INTO THE FUNHOUSE, a story of life

by Walter Harp

Verdict: A story of cancer, INTO THE FUNHOUSE: AN UNPREDICTABLE STORY OF A RELENTLESS LEUKEMIA will let you laugh through your tears as you celebrate being alive.

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Author Walter Harp begins his narrative with “I should have died—more than once. Yet I remain alive (at least for now), as can anyone with cancer, regardless of how dreadful the prognosis. People do beat the odds.”

What unfolds on the following pages is a story of life. Yes, Harp is diagnosed with a life-threatening and often debilitating disease, but ordinary daily life has a way of creeping in, and Harp relays it all beautifully. Between snippets about diagnostic tests, treatments, fear, and the challenges of acceptance, there is the wonderfully mundane. Passages about everyday living while your body is hurting make his story relatable.

The book begins with Harp finding out that he is ill. He goes in for a routine doctor’s appointment, notes that he is experiencing some lower back pain, and then the tests begin. For anyone who has been through the diagnosis process, this will hit home. Harp is overwhelmed by the multitude of appointments and tests and lands in the hospital with a panic attack as he awaits results; meanwhile, his doctors play detective about the drama that is playing out in his body.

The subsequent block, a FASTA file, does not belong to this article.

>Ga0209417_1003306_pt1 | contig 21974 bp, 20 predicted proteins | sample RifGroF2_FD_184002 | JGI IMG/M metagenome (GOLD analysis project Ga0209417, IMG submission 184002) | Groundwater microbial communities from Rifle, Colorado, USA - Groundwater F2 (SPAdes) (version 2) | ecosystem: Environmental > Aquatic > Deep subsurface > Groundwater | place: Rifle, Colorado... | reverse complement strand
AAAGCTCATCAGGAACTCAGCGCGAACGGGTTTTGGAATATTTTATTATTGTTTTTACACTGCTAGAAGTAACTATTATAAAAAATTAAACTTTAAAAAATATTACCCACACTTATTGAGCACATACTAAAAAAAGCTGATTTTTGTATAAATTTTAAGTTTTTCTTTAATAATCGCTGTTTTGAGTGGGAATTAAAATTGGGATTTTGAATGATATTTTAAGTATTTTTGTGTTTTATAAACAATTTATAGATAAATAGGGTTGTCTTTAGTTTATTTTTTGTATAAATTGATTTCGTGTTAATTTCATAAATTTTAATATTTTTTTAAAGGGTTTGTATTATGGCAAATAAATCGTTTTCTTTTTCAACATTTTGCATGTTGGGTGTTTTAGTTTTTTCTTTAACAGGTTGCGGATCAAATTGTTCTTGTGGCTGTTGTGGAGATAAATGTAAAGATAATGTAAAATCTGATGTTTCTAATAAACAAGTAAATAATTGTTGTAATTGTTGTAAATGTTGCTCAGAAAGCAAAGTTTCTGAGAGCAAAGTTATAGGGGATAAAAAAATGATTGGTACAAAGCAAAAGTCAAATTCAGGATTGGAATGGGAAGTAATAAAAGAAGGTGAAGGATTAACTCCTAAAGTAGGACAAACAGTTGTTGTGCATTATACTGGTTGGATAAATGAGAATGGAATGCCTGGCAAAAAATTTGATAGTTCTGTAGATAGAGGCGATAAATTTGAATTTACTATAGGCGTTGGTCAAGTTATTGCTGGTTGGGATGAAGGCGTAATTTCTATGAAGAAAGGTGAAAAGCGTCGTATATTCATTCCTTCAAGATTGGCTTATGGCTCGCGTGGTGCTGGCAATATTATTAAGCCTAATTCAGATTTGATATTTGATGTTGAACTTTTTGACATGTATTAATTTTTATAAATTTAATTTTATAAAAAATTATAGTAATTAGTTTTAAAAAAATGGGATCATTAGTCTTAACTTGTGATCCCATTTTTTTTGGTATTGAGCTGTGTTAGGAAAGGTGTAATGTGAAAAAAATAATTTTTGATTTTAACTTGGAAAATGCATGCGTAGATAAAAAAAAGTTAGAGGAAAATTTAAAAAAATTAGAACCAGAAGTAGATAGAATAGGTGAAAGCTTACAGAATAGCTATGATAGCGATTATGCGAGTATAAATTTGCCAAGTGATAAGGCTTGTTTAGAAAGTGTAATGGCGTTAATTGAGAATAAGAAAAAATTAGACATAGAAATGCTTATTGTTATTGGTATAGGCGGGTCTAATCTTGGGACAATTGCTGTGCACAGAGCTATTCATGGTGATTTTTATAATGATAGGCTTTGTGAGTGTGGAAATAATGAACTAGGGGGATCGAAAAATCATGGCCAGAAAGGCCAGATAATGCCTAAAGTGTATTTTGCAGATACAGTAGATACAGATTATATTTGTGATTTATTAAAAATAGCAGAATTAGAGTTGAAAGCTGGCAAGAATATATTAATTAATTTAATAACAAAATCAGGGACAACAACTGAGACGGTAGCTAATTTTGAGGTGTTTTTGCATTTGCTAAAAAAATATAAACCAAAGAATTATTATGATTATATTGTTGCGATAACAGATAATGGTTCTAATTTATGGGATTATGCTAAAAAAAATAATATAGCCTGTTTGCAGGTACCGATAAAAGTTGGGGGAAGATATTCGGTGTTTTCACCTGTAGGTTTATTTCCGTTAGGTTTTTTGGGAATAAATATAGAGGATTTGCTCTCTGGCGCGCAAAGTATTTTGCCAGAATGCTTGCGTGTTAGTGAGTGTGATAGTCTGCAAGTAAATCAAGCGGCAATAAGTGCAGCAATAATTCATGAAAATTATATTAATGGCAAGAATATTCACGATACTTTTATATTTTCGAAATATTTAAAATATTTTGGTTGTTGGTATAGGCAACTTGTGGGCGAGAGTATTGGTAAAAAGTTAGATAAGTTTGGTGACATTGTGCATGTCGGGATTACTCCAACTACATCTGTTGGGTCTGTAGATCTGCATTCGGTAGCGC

Unlike many uplifting illness narratives, Harp allows us to see the nitty-gritty of being sick: how the treatment that is keeping you alive can also be what is killing you. He also lets us see into the effects of illness, like the lethargy and the fear as well as being annoyed with your mother. Harp recounts his journey through hallucinations, splicing in reality checks from his wife. Entire sections of the book read like gripping conversation, as if a couple you are close friends with are retelling the biggest, and scariest, adventure of their lives to you.

Harp is a good storyteller. He has broken his story of survival into short, easily digestible segments. This works well to his advantage as his subject matter is often heavy and occasionally upsetting. He inserts scientific information that the audience may not already know and dedicates himself to the truth, noting where his version of events may not match reality completely.

INTO THE FUNHOUSE is not a story of being healed and renewed; it is a story of a father, a husband, a dedicated employee, a man who is sick—who keeps on living despite it all, or perhaps, because of it all.

~Alexandra Rosenberg for IndieReader

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